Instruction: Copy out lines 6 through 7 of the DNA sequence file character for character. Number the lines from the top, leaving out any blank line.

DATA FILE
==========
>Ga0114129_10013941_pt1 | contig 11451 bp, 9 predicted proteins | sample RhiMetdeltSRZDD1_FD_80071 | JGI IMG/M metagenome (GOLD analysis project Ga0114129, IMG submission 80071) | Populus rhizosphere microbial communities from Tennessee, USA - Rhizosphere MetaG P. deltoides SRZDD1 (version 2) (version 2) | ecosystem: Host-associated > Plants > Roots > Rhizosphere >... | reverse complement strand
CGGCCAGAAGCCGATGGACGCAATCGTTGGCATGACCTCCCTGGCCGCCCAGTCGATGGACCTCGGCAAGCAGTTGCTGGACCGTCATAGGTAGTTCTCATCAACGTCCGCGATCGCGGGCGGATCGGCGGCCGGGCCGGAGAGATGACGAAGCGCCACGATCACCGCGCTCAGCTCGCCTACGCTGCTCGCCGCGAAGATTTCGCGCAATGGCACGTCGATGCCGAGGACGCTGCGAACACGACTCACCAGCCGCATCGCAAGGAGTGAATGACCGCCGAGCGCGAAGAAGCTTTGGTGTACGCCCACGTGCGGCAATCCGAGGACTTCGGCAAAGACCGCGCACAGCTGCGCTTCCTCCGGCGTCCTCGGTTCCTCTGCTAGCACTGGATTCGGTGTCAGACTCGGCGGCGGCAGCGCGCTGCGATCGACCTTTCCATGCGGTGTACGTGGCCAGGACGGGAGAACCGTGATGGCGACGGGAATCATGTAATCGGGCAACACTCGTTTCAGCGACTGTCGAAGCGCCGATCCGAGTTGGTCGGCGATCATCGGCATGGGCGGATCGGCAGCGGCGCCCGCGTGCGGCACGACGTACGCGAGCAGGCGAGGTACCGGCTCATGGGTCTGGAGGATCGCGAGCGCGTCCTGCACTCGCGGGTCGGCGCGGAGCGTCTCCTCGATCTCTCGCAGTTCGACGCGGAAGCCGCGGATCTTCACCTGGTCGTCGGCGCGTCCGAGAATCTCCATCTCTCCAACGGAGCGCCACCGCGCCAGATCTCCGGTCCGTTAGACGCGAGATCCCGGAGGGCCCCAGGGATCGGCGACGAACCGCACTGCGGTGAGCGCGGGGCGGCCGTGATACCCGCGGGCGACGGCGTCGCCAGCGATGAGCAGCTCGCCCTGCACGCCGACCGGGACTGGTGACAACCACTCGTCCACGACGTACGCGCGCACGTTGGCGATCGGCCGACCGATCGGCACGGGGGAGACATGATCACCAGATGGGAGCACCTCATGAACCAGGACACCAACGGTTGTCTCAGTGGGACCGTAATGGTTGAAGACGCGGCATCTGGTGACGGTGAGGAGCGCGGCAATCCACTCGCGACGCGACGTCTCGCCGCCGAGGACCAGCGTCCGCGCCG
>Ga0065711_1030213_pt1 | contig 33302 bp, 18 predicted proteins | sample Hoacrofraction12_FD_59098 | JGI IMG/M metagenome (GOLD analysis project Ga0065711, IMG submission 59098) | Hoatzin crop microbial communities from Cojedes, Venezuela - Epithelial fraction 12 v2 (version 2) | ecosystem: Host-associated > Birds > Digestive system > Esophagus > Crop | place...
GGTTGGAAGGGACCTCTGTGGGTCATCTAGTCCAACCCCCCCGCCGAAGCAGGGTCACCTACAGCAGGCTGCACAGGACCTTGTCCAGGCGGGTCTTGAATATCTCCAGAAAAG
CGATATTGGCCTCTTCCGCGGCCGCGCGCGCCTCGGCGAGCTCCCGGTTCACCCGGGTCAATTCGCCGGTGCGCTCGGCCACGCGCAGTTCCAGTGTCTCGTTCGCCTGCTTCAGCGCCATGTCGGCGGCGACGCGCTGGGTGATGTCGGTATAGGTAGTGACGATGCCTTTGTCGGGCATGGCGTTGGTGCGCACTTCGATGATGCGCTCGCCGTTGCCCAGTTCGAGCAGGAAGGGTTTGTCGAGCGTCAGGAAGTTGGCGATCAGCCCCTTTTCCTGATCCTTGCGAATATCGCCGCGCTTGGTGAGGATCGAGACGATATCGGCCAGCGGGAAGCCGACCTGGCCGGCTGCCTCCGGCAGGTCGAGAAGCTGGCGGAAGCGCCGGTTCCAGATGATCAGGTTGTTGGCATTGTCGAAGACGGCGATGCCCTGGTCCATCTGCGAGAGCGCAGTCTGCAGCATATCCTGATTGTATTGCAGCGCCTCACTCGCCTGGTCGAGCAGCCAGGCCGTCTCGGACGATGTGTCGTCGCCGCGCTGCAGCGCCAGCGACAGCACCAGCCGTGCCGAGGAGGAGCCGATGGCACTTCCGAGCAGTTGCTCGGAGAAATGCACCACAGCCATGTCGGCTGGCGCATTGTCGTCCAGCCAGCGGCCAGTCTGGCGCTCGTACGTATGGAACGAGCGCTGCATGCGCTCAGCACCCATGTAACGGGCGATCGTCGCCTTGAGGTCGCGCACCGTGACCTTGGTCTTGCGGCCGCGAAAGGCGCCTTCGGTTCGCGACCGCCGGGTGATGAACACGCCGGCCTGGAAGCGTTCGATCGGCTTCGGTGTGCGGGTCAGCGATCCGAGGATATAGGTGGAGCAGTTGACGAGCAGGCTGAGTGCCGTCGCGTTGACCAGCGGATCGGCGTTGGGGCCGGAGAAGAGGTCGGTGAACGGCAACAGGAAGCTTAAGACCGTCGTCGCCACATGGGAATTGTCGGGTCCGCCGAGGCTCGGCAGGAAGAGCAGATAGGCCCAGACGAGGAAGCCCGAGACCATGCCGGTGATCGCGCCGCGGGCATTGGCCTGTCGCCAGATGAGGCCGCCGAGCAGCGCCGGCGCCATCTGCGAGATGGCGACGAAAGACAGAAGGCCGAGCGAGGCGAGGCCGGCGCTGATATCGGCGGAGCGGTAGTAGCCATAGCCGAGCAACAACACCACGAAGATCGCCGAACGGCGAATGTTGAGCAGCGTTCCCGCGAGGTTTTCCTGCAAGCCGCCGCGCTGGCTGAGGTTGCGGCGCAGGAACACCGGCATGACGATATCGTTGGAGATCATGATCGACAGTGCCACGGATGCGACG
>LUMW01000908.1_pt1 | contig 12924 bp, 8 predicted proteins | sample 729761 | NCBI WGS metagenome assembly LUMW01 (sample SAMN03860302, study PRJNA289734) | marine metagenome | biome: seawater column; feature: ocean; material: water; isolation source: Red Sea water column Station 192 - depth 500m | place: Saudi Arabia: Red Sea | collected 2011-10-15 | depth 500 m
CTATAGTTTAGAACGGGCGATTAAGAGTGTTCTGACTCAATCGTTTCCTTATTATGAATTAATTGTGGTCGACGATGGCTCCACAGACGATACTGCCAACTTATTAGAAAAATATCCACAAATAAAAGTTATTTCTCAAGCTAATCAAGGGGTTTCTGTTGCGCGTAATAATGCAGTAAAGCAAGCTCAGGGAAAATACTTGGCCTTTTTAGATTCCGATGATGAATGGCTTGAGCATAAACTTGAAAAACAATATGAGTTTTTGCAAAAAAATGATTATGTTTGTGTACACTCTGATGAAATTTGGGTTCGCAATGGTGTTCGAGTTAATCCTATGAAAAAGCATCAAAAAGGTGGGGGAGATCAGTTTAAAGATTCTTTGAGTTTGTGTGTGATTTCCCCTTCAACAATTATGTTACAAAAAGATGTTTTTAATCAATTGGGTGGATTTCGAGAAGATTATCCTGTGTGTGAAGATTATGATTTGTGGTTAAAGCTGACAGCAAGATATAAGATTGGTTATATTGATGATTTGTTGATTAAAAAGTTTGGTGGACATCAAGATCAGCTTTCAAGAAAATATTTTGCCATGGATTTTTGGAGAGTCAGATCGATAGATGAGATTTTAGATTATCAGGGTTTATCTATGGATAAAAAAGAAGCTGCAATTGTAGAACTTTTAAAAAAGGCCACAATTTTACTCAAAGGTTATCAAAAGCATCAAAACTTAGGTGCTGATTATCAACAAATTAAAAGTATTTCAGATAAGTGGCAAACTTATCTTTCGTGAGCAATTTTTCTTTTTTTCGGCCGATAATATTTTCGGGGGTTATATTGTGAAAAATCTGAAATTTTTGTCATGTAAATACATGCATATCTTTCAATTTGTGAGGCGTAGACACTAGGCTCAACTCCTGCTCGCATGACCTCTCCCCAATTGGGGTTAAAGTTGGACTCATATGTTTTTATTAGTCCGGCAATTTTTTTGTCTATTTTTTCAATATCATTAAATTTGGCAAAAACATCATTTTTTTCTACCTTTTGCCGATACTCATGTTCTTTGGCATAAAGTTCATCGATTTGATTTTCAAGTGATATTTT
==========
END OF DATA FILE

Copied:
>LUMW01000908.1_pt1 | contig 12924 bp, 8 predicted proteins | sample 729761 | NCBI WGS metagenome assembly LUMW01 (sample SAMN03860302, study PRJNA289734) | marine metagenome | biome: seawater column; feature: ocean; material: water; isolation source: Red Sea water column Station 192 - depth 500m | place: Saudi Arabia: Red Sea | collected 2011-10-15 | depth 500 m
CTATAGTTTAGAACGGGCGATTAAGAGTGTTCTGACTCAATCGTTTCCTTATTATGAATTAATTGTGGTCGACGATGGCTCCACAGACGATACTGCCAACTTATTAGAAAAATATCCACAAATAAAAGTTATTTCTCAAGCTAATCAAGGGGTTTCTGTTGCGCGTAATAATGCAGTAAAGCAAGCTCAGGGAAAATACTTGGCCTTTTTAGATTCCGATGATGAATGGCTTGAGCATAAACTTGAAAAACAATATGAGTTTTTGCAAAAAAATGATTATGTTTGTGTACACTCTGATGAAATTTGGGTTCGCAATGGTGTTCGAGTTAATCCTATGAAAAAGCATCAAAAAGGTGGGGGAGATCAGTTTAAAGATTCTTTGAGTTTGTGTGTGATTTCCCCTTCAACAATTATGTTACAAAAAGATGTTTTTAATCAATTGGGTGGATTTCGAGAAGATTATCCTGTGTGTGAAGATTATGATTTGTGGTTAAAGCTGACAGCAAGATATAAGATTGGTTATATTGATGATTTGTTGATTAAAAAGTTTGGTGGACATCAAGATCAGCTTTCAAGAAAATATTTTGCCATGGATTTTTGGAGAGTCAGATCGATAGATGAGATTTTAGATTATCAGGGTTTATCTATGGATAAAAAAGAAGCTGCAATTGTAGAACTTTTAAAAAAGGCCACAATTTTACTCAAAGGTTATCAAAAGCATCAAAACTTAGGTGCTGATTATCAACAAATTAAAAGTATTTCAGATAAGTGGCAAACTTATCTTTCGTGAGCAATTTTTCTTTTTTTCGGCCGATAATATTTTCGGGGGTTATATTGTGAAAAATCTGAAATTTTTGTCATGTAAATACATGCATATCTTTCAATTTGTGAGGCGTAGACACTAGGCTCAACTCCTGCTCGCATGACCTCTCCCCAATTGGGGTTAAAGTTGGACTCATATGTTTTTATTAGTCCGGCAATTTTTTTGTCTATTTTTTCAATATCATTAAATTTGGCAAAAACATCATTTTTTTCTACCTTTTGCCGATACTCATGTTCTTTGGCATAAAGTTCATCGATTTGATTTTCAAGTGATATTTT